Perhaps it was this increasing support that led Benetton to offer them a lot of money for an advert. The sort of money where you can give up your day job for at least a year. I don’t know why Elizabeth Morris declined the offer - Benetton’s adverts aren’t always that palatable - but I hugely respect her for turning it down.

Major label interest and money
If this was the 1990s, Allo Darlin would have been offered a major label deal. I don’t know if they’ll make another record, but if they do it’ll be on an indie.

In the late 90s the majors signed bands like Hepburn, Madasun and Thunderbugs in a misconceived attempt to package The Spice Girls as Oasis, or mix All Saints with Alanis Morissette, in one commercially successful band.

The Tuts and Colour Me Wednesday would definitely have been picked up by majors if they’d been around in the 90s. The Tuts do have a fancy pants management deal, but the absence of major label cash has freed them from compromise.

Why, though, would The Tuts, for example, call themselves indiepop when they could call themselves punk or DIY? They wouldn’t and they don’t.

Guided By Voices’ 4 Ps
Robert Pollard has made a career out of what he calls the ‘4 Ps’: pop, punk, prog, psych. Bee Thousand’s scattergun approach - lots of short, sharp songs, no compromise - is part of its greatness. Another part is its freedom of expression - you can do punk and prog if you want, in the same 90-second song.

There are dozens of musical subgenres now. There could be 4 subgenres on a gig with 4 bands. That’s DIY. Sure, fame will probably only visit them if they become serial killers, but that’s always been the way.

DIY figurehead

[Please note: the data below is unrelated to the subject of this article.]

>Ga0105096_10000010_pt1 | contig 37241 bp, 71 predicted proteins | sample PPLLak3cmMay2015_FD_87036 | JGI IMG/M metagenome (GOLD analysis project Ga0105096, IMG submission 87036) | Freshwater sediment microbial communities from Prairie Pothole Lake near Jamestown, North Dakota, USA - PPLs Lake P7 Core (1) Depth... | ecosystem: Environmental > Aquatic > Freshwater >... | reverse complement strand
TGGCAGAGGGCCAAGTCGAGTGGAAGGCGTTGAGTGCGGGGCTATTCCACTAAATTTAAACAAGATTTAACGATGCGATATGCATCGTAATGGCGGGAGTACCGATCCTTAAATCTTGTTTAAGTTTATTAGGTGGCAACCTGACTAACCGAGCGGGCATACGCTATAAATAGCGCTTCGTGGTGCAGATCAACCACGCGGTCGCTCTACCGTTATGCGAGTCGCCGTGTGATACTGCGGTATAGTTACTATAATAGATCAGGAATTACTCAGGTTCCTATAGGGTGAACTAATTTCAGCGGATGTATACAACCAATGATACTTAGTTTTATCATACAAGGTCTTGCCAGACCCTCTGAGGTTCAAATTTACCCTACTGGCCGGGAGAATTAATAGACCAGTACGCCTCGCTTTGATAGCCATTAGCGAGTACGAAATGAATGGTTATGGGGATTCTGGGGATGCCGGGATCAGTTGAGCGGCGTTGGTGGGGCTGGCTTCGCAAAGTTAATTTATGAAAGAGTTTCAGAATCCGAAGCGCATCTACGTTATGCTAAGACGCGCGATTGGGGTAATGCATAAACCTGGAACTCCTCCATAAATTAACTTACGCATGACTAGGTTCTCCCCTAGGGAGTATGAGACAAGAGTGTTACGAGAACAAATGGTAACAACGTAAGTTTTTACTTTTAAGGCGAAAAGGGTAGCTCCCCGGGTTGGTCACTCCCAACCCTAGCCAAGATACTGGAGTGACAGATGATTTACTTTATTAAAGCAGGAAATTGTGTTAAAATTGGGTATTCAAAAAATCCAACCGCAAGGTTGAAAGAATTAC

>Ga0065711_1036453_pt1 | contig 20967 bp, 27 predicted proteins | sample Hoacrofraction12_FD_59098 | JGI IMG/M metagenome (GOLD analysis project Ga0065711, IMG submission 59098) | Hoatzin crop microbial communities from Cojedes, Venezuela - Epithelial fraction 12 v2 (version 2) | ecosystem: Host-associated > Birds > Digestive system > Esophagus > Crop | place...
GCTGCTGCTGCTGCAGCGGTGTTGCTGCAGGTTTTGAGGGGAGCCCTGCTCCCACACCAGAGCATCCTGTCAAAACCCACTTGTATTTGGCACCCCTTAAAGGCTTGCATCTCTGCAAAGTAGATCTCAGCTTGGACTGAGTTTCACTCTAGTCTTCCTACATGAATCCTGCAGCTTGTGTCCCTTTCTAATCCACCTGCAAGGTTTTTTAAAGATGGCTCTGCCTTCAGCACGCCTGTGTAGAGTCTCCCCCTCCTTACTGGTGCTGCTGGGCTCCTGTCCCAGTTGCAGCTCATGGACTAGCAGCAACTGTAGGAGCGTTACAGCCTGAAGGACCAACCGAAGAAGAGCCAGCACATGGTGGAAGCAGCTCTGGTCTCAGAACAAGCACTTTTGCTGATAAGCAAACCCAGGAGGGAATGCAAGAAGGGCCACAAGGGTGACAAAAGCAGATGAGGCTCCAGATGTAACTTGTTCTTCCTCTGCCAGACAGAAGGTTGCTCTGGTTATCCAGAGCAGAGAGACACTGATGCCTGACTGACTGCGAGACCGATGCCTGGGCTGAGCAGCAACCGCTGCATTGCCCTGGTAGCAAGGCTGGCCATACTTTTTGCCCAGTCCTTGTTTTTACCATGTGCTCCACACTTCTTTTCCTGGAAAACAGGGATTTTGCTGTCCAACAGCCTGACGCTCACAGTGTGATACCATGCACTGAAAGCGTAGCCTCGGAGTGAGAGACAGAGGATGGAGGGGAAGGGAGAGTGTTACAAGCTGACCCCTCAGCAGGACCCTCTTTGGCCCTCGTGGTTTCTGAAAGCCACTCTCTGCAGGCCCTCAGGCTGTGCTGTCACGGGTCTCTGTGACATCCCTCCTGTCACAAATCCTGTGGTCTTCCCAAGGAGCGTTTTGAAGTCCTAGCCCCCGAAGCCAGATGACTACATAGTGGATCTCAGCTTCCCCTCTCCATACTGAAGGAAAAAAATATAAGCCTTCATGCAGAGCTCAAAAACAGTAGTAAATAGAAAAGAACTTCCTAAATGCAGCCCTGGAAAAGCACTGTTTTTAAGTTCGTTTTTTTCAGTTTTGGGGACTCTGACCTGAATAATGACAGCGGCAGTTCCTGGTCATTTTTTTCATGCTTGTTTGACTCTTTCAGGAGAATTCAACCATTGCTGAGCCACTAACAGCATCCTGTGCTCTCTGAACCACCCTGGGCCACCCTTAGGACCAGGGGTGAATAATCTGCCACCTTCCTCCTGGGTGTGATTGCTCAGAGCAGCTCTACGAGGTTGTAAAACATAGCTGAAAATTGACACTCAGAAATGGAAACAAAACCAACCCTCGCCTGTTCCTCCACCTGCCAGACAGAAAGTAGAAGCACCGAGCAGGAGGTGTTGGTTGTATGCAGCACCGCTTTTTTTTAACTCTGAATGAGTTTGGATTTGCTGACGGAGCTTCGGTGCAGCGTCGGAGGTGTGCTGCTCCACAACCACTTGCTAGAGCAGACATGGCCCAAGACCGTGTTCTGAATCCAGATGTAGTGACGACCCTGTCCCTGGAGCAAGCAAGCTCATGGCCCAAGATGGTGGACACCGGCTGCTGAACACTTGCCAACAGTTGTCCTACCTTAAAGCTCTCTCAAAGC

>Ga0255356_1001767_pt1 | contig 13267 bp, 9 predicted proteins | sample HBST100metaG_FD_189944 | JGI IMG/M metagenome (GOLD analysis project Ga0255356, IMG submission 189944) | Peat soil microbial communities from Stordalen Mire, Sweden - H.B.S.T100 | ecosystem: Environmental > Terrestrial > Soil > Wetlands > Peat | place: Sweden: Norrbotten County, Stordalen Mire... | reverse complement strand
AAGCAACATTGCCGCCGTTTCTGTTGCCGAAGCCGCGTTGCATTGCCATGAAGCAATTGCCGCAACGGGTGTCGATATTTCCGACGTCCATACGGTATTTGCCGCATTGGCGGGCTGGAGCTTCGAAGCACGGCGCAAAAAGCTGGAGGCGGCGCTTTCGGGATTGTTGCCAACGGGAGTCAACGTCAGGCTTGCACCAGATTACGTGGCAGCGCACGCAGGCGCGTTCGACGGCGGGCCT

This pretty loosely bound DIY scene will only break through if it has a figurehead, a band that appeals to a much larger audience.

The contender is Sheer Mag, whose gutsy, scratchily recorded punk is anthemic enough and steeped in 70s rock heroics of Free, Thin Lizzy and Lynyrd Skynyrd to appeal to a much larger audience.

I hear the same influences in new British bands like Ay Carmela!, most of what Emma Kupa’s done and is doing, and now you mention it didn’t Belle and Sebastian cover Thin Lizzy’s The Boys Are Back In Town and then rip them off for I’m A Cuckoo? Sure they did.

Indiepop has always been a broader church than some fans will admit.

DIY is another name for indie
Because indie stopped meaning something 20 years ago during Britpop. Because some indie subgenres like indiepop have painted themselves into a corner. Because the major labels can’t even spell DIY.

The thing is, the indie underground is a moveable feast because the old barriers between genres don’t exist. Which is what The Clean foresaw in 1989 when they recorded Vehicle drawing on Flying Nun labelmates like Snapper's krautrock, Straitjacket Fits' garage rock and The Verlaines' chaotic symphonies to make a genius pop record.

DIY doesn’t recognise the many subgenres, new or old. There are so many exciting bands coming through, all of them on tiny labels, releasing small runs of tapes or 7"s, on their own or with bands with the same spirit rather than the same influences. 

This isn't an entirely new situation - see the post-punk scene, or the variety of the C86 compilation - but it's great to see the return of adventure and excitement and potential. If it’s rich with blood and alive and exciting, it’s called DIY. Everyone’s welcome. People look different, nothing sounds the same. And this might be your new anthem:


Dude, it’s all about Weezer
What links bands as disparate as most of the Art Is Hard roster, Allo Darlin’ and The Transistors? All influenced by Weezer. You could say Weezer’s Pinkerton is the most influential album on the indie underground of the last 25 years. You might be right.

You might be even more right if you think there’s no defining album on the indie underground of the last 25 years. But if I’m picking one, I’m picking Bee Thousand.

2 comments:

  1. Releasing music based on ethics and quality is indeed a revolution these days. Nice article!

    ReplyDelete